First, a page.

READING — When you are a high school athlete and you get recognized as an all-conference selection, that's a pretty incredible accomplishment considering there's only a small percentage of kids from the entire league who get to that level.
Granted swimming is a little different than most other sports, but how about being an all-league selection four times, in the same season? And imagine accomplishing that rare feat as a ninth grader?
Freshman, yes freshman, Kyla Kelley of Wilmington High helped lead the Wilmington/North Reading co-op girls swim team to its first Cape Ann League Championship Meet title back on February 11th (results weren't announced until a week later).
Individually Kelley took home the 200-yard IM and the 500-freestyle with respective times of 2:13.51 and 5:15.01. Her time in the individual medley would have placed her third at last year's Division 1 North Sectional Meet.
Besides the two individual titles, she was also a part of two winning relay teams, the 200-medley and the 400-freestyle. She joined Maddie Koenig, Kelly Crossan and Melanie Feffer to finish first in the medley with a combined time of 2:01.44 and then she was with Oli Grabar, Wilmington resident Emma Ryan and Koenig to take the 400-freestyle at 4:04.09.
Pretty good for a ninth grader, eh?
"Kyla has had an incredible freshman season,” said head coach Sue Hunter. “She was one of our highest point scorers and definitely showed us some impressive skills and work ethic. I look forward to seeing more from her in the years to come!"
Kelley helped the Wild Hornets finish 5-0 in the regular season, so winning the league meet was a tremendous accomplishment but may not have been that big of a surprise.
“I think we were definitely hoping to win. We knew it was a possibility. We were undefeated in the regular season, so we were excited for it,” she said.
Kelley started swimming competitively at the age of six with the Lowell Barracudas before moving on to the Boston YMCA Blue Fins program and now Crimson Aquatics, a near year round team that swims out of the Gr. Lawrence Tech pool. Through those years she said she learned different techniques with the different strokes she needs for each event and that obviously helped her have so much success in this first year of high school competition.
“(Being with the Barracudas program) was a good introduction to swim. I had a lot of good friends and some of them I'm still friends with today. It was a fun team and I got to learn some technique stuff which I think helped me later on,” she said.
At the league meet, Kelley's day started off with the 200-medley relay event. She was the third leg and swam the butterfly. After a short break, she was back in the pool for the 200-IM. Her time of 2:13.51 ended up being a personal record for the high school team by four seconds.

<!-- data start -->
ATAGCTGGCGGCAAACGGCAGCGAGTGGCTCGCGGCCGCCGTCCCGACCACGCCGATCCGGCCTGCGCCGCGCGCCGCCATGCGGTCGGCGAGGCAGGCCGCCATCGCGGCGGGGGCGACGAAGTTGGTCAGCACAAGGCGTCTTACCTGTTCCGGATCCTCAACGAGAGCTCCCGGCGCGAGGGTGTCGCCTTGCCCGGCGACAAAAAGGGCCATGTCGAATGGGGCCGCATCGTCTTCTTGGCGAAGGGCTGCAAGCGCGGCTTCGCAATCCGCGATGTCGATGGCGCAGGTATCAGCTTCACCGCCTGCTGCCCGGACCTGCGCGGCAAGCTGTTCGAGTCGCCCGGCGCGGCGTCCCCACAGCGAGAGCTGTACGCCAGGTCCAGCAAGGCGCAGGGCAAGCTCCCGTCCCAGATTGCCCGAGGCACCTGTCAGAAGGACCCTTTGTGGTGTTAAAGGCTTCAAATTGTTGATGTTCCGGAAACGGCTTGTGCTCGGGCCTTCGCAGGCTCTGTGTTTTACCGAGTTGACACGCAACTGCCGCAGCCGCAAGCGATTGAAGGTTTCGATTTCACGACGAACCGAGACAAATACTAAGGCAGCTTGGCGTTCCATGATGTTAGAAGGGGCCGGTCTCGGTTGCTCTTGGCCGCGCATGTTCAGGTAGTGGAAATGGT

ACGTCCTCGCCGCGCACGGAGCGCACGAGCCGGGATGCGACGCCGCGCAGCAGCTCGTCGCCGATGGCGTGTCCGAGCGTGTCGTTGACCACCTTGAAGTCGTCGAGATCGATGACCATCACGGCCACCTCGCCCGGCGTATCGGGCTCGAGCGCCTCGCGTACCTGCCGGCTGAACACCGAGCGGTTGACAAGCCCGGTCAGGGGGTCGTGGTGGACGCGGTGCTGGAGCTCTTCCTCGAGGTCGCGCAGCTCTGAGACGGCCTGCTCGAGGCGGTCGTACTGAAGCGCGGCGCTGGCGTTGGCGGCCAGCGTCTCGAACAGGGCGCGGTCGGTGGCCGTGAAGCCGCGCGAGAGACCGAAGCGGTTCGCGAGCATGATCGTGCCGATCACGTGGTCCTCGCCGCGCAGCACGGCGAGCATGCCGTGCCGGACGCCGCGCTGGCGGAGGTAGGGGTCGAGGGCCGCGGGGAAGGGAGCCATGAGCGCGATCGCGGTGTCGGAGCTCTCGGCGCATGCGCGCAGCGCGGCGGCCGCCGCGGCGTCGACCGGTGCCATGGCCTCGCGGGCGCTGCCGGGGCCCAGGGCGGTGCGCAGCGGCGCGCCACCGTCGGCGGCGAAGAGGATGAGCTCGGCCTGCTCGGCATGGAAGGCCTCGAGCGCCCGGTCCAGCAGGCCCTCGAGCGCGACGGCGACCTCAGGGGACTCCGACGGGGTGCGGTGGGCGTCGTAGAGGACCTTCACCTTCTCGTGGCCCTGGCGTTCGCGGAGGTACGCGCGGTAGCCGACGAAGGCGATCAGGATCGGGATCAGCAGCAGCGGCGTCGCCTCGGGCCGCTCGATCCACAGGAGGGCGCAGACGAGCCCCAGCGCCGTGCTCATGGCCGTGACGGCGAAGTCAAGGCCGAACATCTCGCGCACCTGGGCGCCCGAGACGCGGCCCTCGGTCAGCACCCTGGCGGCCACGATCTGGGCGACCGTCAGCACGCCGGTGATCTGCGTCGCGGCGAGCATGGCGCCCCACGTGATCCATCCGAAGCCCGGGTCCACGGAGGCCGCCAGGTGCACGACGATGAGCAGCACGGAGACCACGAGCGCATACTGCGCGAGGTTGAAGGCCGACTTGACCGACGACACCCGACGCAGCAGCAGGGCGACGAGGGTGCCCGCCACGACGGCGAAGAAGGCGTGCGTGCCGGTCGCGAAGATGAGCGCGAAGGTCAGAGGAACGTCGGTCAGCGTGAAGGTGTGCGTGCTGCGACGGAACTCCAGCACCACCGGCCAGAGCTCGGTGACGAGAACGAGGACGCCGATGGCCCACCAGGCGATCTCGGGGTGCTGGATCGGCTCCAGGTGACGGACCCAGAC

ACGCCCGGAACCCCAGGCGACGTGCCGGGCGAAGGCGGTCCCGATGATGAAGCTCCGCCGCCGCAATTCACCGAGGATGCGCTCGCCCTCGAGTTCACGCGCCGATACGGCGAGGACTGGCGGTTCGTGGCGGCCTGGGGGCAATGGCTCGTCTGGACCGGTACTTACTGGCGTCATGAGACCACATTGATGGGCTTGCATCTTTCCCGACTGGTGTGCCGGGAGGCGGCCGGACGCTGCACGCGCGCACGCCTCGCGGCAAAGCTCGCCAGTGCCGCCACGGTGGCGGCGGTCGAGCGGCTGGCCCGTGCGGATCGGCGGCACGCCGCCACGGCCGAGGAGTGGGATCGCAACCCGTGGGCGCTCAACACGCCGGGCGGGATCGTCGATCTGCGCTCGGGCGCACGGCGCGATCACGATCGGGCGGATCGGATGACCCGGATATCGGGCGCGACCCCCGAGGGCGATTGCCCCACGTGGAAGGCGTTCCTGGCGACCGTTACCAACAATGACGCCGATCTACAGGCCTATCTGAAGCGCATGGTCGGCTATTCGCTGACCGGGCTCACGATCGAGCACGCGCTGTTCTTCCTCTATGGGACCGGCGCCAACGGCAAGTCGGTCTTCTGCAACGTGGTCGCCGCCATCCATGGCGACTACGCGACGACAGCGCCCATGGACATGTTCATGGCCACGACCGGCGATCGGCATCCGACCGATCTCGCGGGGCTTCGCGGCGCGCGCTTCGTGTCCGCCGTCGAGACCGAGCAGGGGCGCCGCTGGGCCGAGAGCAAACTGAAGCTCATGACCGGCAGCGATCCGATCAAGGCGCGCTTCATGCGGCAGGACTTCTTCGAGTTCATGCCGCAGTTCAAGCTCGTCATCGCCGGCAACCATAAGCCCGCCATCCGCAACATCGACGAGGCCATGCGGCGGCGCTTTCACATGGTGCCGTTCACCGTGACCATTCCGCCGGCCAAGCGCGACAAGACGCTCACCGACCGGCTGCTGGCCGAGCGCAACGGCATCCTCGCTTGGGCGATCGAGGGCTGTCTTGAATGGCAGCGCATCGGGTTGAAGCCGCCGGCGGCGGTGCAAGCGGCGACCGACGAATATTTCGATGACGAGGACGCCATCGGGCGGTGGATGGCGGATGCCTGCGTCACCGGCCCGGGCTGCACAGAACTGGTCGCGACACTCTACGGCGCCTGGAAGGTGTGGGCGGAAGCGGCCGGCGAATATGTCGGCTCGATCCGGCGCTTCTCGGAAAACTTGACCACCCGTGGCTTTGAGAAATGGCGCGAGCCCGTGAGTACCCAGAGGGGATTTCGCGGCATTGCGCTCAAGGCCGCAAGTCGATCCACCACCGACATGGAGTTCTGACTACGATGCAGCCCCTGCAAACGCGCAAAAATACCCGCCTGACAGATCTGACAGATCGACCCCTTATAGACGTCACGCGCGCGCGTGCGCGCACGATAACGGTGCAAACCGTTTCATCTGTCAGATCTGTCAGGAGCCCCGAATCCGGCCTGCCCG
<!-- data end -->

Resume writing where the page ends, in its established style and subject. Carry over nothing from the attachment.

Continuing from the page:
“I was racing Ethan Ryan (of the boys team) and we have always raced each other in that event,” she said. “I knew him from DYB and he's a breaststroker which is my worst stroke so I would always try to have him not beat me by too much in the breaststroke.”
Again she had a short break before gearing up for the toughest challenge of the day, the 500-freestyle, which is 20 laps. She finished with another personal record of 5:15.01, which again was tops in the entire league. She was asked about the fatigue from this one event.
“It just depends on how hard you try in the beginning,” she said. “Some people prefer to spring the second half of the race and I didn't do that. I actually went out too fast and I just died at the end, but it turned out fine.”
Certainly it turned out better than 'fine' but Kelley admitted that after that third event, she was pretty exhausted, but she had enough left in the tank to compete one more time and come away with another first place finish.
“(In the 400-freestyle relay) I was definitely tired,” she said. “We all have to stand off to the side as there can only be one person behind the blocks, so we were just all psyching eachother up and saying it's only four (25-yard sprints) and we can do this.”
After that race ended, Kelley and her teammates had no idea how they did individually or as a team. The results weren't announced until a week later, and it was in a group text with the rest of the team when the girls celebrated as champions.
“We were all really excited,” she said and then being asked about her own performances. “I was really happy with my races and I was just so glad that the entire season happened.”
This is just the third season what Wilmington and North Reading have joined forces as a co-op team. Back in 2018, Kyla's mother Crystal was one of the first to sign a petition to try to get the high school to start a program and certainly Kyla is thrilled to have had this experience of swimming for the Wild Hornets during this abbreviated, yet different season.
“I'm really happy that it did happen,” she said. “I think it's a great opportunity for a bunch of kids from Wilmington to reach out and meet new people from other towns that you wouldn't necessarily meet. I got a bunch of my friends to join this year's team and they are not swimmers, but it was fun. They did really good.”
And obviously so did she.